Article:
Helo was the one to read Starbuck's will. Dee was privately astonished that Kara Thrace had even taken the time to think to leave a will, but she kept her surprise to herself. She held Lee's hand, and tried not to meet anyone's eyes. She knew what they expected.
Helo's voice trembled as he told each person what they'd been given. A bottle of Ambrosia for the Chief, and for Colonel Tigh. A pyramid ball for a tiny, fairy-like little girl, who Dee realised with a jolt, was Kacey, from New Caprica. A small bronze idol of Artemis, for Sharon Agathon.
There were two things for Admiral Adama – a creased, battered photo of Starbuck, Zak Adama, and Lee, and a set of piano recordings that Helo said had been made by Starbuck's father. Dee saw the Admiral's face crack as he stood to take them from Helo.
When Lee's name was called, Dee watched him stand, his face contorted for a moment by the effort of maintaining his composure. He nearly cracked when Helo handed him his 'inheritance' – Kara's statue of Aphrodite. Proof after all, the proof Lee had always sought, that Kara did love him.
Watching him, Dee wondered about her own reaction – she didn't feel angry or bitter…just resigned. Perhaps it would give Lee some kind of peace, perhaps it would help him, and if not… For better or worse, Starbuck was gone. Whatever feelings she'd harboured for Lee could never threaten their marriage again.
Lee walked back towards her, finding his way with his hands like a blind man. Dee held out her hand and helped him sit – an anchor for her husband as he mourned another woman. She only dimly heard the other bequests – a leather jacket for Helo, a box of cigars, some clothes and photographs and Starbuck's dog tags for Samuel Anders.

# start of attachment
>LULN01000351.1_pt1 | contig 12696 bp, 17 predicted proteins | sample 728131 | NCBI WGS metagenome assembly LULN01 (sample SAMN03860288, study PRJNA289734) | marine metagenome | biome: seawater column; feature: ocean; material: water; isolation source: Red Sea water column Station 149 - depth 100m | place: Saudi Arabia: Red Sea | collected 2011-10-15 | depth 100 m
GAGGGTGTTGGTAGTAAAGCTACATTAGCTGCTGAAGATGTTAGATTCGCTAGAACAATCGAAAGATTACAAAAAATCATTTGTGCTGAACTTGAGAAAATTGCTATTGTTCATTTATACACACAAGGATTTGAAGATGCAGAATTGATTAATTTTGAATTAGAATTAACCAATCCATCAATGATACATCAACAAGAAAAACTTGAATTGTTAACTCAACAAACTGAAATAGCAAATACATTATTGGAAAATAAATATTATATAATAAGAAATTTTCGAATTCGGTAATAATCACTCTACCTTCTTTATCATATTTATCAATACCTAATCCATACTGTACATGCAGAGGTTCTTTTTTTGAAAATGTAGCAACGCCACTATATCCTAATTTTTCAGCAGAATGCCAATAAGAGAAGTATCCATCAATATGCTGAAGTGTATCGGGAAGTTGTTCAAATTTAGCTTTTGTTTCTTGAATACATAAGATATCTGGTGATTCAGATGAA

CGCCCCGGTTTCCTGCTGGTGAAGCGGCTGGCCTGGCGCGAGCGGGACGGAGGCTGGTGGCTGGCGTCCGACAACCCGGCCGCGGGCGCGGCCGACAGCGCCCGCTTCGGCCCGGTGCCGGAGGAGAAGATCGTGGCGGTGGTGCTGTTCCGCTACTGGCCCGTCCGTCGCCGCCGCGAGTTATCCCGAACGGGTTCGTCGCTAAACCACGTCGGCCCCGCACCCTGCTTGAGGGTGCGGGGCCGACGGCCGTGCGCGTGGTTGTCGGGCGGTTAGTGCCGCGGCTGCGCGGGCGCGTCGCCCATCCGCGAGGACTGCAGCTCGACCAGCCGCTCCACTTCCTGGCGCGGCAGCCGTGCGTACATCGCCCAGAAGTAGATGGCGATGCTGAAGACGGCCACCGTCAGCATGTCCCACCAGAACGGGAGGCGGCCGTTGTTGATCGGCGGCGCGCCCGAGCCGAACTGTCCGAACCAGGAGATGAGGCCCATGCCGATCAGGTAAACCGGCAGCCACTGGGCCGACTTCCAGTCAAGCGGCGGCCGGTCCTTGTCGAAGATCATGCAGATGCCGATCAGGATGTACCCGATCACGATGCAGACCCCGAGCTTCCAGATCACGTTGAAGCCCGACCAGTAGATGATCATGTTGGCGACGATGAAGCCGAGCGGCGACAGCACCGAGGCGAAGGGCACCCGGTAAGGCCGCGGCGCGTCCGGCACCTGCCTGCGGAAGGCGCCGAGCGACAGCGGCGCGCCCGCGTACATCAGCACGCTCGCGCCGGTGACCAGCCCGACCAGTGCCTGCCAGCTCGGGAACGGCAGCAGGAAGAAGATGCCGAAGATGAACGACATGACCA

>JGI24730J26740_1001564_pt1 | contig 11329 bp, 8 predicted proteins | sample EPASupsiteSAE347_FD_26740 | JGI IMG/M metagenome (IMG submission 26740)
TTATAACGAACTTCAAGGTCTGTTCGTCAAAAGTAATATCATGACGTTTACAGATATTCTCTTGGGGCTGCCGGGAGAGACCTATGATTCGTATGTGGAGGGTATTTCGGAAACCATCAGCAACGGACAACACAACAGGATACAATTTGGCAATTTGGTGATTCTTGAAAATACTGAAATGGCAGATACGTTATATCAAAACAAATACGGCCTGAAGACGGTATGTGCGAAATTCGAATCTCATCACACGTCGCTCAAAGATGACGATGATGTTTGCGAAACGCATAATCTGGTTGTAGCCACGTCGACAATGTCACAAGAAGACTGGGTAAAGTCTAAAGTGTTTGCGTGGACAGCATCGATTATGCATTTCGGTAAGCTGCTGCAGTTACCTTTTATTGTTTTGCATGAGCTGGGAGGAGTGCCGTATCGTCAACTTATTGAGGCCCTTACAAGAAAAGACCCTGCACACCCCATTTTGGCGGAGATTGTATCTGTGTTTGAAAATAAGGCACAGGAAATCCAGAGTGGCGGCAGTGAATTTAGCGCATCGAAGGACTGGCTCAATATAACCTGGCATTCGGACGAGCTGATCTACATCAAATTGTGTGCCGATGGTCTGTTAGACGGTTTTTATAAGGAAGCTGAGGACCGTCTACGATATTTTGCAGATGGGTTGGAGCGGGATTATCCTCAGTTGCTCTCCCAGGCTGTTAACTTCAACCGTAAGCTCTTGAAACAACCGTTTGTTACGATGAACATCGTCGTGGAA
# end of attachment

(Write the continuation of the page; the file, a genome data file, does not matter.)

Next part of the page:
It was a surprise when her name was called, and Dee looked at Helo questioningly as he handed her a bottle of Ambrosia. There was a note attached, with the words Anastasia Adama Dualla Dee written on the outer sheet. It was somehow fitting that Starbuck, like so many others, had been uncertain as to Dee's name post-marriage. She'd never had a particularly secure grip on the name Adama.
There was no time to read the note, or ponder the significance of the gift, and Dee set it aside.
Galactica had been her very first assignment. She'd spent the first days terrified she was going to send one of the Viper pilots the wrong way and cause a massive crash, but once she'd got the hang of it, her job actually became rather satisfying. It was nice to be in CIC, to see the Commander everyday, to know everything that happened around the ship. It helped that Felix Gaeta took her under his wing – Dee was only just twenty-one, and away from all her family and friends, and it was Felix who helped her to settle in more than anyone.
But, Felix wasn't exactly sociable back before the Cylon attack – and after a week or two he brought her down to the pilots Triad game and retired to his rack to brush up on command protocols or something similarly boring. The pilots had made a few cracks about Dee 'slumming it' away from CIC, but they'd been friendly enough, and one blonde woman, with an obnoxious smile and an infectious laugh, had poured Dee a drink and introduced her round, warning her away from an ECO named Karl – apparently he could be a bit of a player.